Associations of PON1 and Genetic Ancestry with Obesity in Early Childhood

Karen Huen, Kim Harley, Kenneth Beckman, Brenda Eskenazi, Nina Holland

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23 Scopus citations


Obesity in children has become an epidemic in the U.S. and is particularly prominent in minority populations such as Mexican-Americans. In addition to physical activity and diet, genetics also plays a role in obesity etiology. A few studies in adults and adolescents suggest a link between obesity and paraoxonase 1 (PON1), a multifunctional enzyme that can metabolize organophosphate pesticides and also has antioxidant properties. We determined PON1192 genotype and arylesterase levels (ARYase, measure of PON1 enzyme quantity), to characterize the relationship between PON1 and obesity in young Mexican-American children (n = 373) living in an agricultural community in California. Since PON1 polymorphisms and obesity both vary between ethnic groups, we estimated proportional genetic ancestry using 106 ancestral informative markers (AIMs). Among children, PON1192 allele frequencies were 0.5 for both alleles, and the prevalence of obesity was high (15% and 33% at ages two and five, respectively). The average proportion of European, African, and Native American ancestry was 0.40, 0.09, and 0.51, yet there was wide inter-individual variation. We found a significantly higher odds of obesity (9.3 and 2.5- fold) in PON1192QQ children compared to PON1192RR children at ages two and five, respectively. Similar relationships were seen with BMI Z-scores at age two and waist circumference at age five. After adjusting for genetic ancestry in models of PON1 and BMI Z-score, effect estimates for PON1192 genotype changed 15% and 9% among two and five year old children, respectively, providing evidence of genetic confounding by population stratification. However even after adjustment for genetic ancestry, the trend of increased BMI Z-scores with increased number of PON1192 Q alleles remained. Our findings suggest that PON1 may play a role in obesity independent of genetic ancestry and that studies of PON1 and health outcomes, especially in admixed populations, should account for differences due to population stratification.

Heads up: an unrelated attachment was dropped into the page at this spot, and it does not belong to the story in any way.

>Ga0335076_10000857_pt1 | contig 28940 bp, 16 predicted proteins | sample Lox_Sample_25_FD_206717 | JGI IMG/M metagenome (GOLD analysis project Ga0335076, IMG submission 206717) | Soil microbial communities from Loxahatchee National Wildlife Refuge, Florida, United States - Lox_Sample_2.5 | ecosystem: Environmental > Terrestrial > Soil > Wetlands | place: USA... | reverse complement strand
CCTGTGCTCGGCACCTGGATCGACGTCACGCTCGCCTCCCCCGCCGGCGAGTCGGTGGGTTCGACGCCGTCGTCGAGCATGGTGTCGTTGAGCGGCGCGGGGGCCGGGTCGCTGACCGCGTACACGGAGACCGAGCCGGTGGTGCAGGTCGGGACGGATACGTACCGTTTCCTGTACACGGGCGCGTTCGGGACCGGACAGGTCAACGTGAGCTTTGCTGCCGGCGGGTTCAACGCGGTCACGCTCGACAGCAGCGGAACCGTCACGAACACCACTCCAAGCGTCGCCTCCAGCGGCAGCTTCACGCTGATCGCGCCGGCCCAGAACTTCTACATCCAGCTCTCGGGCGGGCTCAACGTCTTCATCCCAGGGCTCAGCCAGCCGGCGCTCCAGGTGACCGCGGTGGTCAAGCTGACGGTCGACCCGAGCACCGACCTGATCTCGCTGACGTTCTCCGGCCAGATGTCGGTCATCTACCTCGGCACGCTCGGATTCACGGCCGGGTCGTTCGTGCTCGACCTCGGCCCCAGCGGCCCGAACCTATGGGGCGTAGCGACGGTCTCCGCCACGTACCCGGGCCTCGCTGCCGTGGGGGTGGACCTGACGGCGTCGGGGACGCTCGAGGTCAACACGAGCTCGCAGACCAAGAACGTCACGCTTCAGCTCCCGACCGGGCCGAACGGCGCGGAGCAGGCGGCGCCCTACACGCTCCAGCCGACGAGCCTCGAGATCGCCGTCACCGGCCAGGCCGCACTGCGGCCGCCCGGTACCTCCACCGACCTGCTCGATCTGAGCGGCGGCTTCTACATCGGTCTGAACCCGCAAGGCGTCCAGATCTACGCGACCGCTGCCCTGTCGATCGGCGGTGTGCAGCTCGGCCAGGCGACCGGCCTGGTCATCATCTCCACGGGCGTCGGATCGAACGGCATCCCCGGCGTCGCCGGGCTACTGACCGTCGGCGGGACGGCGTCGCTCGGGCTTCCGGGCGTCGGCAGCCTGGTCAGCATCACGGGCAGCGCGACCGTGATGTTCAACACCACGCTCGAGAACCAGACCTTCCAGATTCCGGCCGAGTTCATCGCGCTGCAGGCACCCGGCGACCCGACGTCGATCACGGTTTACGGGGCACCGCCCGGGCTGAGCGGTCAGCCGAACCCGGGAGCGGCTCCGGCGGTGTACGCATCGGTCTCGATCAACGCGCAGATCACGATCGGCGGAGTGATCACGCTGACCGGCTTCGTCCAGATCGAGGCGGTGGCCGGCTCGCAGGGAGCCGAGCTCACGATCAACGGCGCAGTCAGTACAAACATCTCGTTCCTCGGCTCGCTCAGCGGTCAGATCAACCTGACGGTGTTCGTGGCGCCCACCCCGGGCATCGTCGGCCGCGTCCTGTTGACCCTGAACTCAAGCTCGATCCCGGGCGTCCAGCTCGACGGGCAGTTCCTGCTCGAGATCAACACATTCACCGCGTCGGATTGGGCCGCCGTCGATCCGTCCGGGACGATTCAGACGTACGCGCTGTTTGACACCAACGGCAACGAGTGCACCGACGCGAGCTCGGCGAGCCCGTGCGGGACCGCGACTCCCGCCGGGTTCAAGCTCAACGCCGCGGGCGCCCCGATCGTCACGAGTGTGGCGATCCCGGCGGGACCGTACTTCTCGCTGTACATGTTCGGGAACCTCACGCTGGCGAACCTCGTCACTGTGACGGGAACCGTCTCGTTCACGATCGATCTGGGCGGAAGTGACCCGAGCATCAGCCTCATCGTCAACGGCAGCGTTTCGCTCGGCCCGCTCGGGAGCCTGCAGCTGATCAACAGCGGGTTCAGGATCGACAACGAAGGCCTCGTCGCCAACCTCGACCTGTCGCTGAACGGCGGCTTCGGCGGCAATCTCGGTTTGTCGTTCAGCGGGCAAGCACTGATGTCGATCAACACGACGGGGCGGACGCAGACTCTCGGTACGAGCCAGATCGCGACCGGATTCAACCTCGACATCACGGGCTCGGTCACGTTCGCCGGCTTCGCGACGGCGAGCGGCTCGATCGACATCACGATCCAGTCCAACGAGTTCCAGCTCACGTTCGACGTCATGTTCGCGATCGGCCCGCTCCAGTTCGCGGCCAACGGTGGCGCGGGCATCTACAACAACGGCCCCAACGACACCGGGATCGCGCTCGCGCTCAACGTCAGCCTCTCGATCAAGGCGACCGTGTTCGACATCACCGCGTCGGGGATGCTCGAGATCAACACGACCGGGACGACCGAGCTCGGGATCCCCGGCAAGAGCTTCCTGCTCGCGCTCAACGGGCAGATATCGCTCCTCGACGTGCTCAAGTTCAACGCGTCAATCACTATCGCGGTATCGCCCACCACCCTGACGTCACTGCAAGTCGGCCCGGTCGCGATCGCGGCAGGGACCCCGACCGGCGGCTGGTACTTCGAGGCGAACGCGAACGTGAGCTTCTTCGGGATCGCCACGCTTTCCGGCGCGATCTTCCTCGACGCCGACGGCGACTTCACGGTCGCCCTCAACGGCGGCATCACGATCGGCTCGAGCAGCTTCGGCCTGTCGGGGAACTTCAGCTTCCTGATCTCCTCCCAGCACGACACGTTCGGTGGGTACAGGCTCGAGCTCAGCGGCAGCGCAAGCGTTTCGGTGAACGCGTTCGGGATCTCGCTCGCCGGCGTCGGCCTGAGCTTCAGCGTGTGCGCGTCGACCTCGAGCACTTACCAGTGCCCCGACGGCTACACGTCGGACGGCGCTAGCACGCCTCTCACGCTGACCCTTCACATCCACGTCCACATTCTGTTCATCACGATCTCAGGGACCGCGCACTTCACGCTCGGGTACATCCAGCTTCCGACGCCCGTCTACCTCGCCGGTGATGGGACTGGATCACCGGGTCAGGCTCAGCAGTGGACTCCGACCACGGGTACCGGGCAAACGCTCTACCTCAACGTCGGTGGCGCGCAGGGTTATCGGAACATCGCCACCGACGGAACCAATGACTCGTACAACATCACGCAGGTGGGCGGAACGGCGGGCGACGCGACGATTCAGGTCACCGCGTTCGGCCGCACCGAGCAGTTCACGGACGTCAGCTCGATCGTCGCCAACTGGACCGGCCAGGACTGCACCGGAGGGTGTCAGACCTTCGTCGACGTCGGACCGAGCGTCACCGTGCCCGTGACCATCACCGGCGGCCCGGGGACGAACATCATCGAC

Original languageEnglish (US)
Article numbere62565
JournalPloS one
Issue number5
StatePublished - May 3 2013


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